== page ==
Jeff Lytle of Monroe, Washington is in police custody after his attempt to hire a hitman went to the wrong number. Lytle, 42, allegedly sought out a man to murder his wife and 4-year-old daughter, whose names have not been released. Whomever the message was actually intended for, police are unsure as of yet - Lytle addressed the man only as “Shayne.” According to court documents obtained by KIRO news, the text message read:
"Hey Shayne hows it going. You remember you said that you would help me kill my wife. I'm going to take you up on that offer.”
Lytle dangled the life insurance money from his wife and daughter's policies before the hitman he believed he was talking to, hoping the money would act as incentive.
"(Her) life insurance is worth 1 million and if you want a bounes (sic) you can kill (my daughter). Her life insurance is 500k. I go to work 5 in the morning. (She) goes to work at 2:00pm so if you can make a robbery gone wrong or make it an accident, she works at walmart she gets off at 11:00. I'll split everything with the insurance 50/50. Please call or text me please.”
In what could be called a life-saving mixup, Lytle mistakenly sent the text to his former employer, who then called police. The former boss went to the wife's work to speak to her. She told him they'd been having money problems what with her husband being out of work, but didn't believe there was any marital strife that would prompt such a shocking, loathsome measure on her husband's part.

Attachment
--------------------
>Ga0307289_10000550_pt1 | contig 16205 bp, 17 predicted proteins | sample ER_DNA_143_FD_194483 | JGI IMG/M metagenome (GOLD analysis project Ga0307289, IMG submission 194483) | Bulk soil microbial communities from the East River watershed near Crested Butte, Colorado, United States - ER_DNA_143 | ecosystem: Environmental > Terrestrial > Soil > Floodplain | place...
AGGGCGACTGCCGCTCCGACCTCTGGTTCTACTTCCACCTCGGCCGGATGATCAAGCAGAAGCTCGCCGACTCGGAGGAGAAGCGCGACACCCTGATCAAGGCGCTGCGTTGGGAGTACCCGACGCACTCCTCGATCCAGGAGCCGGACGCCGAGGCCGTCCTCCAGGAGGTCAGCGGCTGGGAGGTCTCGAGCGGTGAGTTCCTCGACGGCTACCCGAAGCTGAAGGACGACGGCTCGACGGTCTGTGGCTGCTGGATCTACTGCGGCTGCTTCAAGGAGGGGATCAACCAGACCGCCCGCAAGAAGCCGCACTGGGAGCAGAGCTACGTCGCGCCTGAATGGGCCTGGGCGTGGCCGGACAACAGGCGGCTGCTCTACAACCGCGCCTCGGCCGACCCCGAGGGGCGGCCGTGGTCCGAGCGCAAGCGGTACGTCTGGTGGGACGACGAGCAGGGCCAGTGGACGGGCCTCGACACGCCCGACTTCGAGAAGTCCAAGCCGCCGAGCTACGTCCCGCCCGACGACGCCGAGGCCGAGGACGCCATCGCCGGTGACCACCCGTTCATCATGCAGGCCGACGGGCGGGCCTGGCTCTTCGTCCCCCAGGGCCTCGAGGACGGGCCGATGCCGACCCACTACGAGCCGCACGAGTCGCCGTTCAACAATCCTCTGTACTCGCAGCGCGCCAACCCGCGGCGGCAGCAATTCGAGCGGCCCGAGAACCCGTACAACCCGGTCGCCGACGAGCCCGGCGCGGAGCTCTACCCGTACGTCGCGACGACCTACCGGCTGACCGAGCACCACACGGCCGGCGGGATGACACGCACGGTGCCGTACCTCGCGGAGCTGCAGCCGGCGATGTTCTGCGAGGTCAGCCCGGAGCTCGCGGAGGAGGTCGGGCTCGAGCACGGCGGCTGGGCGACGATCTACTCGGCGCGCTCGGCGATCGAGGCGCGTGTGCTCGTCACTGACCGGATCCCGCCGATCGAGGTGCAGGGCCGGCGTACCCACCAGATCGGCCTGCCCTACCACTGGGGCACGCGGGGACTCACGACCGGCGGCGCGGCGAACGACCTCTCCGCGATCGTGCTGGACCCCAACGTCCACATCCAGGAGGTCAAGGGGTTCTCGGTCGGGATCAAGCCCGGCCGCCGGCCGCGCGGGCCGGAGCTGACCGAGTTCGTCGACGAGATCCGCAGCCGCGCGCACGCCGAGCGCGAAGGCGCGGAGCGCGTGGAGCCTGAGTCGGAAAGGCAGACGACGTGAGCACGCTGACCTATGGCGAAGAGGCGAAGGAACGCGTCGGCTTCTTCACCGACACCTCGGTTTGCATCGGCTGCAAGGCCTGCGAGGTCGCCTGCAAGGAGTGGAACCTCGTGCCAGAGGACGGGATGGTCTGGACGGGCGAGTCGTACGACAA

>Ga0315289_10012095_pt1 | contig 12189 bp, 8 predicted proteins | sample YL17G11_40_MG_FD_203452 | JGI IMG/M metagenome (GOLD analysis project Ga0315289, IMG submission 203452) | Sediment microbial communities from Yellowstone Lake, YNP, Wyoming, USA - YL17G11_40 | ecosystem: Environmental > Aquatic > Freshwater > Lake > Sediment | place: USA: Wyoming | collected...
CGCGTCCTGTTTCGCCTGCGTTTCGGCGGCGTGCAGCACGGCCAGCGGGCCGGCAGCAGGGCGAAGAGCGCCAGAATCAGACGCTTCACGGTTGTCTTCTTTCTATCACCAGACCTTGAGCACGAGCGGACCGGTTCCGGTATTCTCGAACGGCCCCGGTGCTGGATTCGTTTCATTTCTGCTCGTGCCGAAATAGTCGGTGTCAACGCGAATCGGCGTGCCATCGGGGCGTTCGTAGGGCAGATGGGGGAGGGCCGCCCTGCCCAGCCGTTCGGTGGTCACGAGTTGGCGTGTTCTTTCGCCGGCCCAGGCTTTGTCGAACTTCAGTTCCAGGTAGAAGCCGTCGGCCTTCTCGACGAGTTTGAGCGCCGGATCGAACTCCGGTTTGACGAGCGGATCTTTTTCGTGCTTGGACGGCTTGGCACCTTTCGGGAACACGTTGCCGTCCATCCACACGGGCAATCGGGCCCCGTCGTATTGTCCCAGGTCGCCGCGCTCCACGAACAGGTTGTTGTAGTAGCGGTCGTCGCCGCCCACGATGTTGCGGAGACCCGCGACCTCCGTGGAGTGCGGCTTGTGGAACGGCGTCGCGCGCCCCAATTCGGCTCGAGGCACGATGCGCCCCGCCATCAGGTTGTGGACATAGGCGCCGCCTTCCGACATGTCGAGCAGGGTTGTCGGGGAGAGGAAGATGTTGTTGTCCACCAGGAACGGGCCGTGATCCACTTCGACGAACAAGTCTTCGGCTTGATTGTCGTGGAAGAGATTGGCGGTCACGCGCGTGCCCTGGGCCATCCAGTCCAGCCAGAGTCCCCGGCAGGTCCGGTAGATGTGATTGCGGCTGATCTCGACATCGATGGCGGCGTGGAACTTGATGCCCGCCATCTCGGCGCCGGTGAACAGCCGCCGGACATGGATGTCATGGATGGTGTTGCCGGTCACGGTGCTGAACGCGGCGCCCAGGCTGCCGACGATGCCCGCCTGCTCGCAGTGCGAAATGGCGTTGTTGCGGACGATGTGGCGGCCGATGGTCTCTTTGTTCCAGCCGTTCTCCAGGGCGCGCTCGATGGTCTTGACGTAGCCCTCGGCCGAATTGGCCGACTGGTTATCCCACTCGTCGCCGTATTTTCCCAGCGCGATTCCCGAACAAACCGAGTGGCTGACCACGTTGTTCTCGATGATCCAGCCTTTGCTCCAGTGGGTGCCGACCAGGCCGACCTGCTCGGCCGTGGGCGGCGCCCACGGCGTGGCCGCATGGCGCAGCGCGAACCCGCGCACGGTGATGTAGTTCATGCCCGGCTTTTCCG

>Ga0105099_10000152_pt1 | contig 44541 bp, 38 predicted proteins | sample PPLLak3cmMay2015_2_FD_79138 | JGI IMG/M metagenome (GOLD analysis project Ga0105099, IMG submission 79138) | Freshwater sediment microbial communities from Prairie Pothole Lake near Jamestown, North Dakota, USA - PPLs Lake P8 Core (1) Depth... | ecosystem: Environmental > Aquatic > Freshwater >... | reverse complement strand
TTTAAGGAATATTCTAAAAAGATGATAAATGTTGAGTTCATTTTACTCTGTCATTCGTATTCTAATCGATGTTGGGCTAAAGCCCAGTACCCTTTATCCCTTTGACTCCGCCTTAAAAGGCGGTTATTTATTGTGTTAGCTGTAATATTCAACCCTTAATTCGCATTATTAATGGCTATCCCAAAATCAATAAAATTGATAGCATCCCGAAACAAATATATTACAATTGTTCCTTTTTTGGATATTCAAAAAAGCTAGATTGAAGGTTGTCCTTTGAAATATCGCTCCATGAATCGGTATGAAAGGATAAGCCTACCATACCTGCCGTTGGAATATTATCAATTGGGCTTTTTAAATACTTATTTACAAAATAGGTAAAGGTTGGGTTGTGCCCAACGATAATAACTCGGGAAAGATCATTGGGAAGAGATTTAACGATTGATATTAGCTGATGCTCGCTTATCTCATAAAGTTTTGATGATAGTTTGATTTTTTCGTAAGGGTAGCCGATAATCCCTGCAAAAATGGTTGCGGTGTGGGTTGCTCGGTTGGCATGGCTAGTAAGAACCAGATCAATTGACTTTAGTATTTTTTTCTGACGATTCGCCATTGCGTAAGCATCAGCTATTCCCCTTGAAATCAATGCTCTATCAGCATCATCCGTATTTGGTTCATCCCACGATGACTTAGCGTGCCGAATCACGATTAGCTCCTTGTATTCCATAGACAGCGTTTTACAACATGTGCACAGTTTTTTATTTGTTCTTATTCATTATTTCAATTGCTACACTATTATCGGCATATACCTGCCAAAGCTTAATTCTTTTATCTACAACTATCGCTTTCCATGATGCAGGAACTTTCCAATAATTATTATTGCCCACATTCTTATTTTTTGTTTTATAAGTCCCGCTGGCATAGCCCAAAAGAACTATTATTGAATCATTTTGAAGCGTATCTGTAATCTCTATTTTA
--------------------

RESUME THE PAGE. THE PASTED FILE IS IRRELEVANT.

Law enforcement arrived at Lytle's house Wednesday afternoon to arrest him. At present he is under investigation for two counts of criminal solicitation for murder in the first degree, and two counts of domestic violence. During his first Snohomish County Court appearance on Thursday afternoon, bail was set at $1 million.
After the hearing, local news outlets spoke with Lytle's roommate German Ellano, who was fuzzy as to why his roommate had been arrested. When informed, he said that it could be a misunderstanding. “He's not going to do something like that,” Ellano said.
Lytle told investigators the texts were written several months ago and saved as drafts, for no other purpose than “venting,” and that there was no intention to send them to anyone. He says they were written after his wife got mad at him for speaking to another woman. Above all he insists that the messages were sent completely by mistake, and proposed that maybe his 4-year-old daughter had gotten ahold of the phone and sent them herself. Prosecutors aren't inclined to believe this version of events, believing that Lytle himself sent them, with the very real intention of soliciting someone for murder.
Detectives have applied for warrants to search the suspect's phone and documents regarding the family's life insurance plan. The investigation is still underway.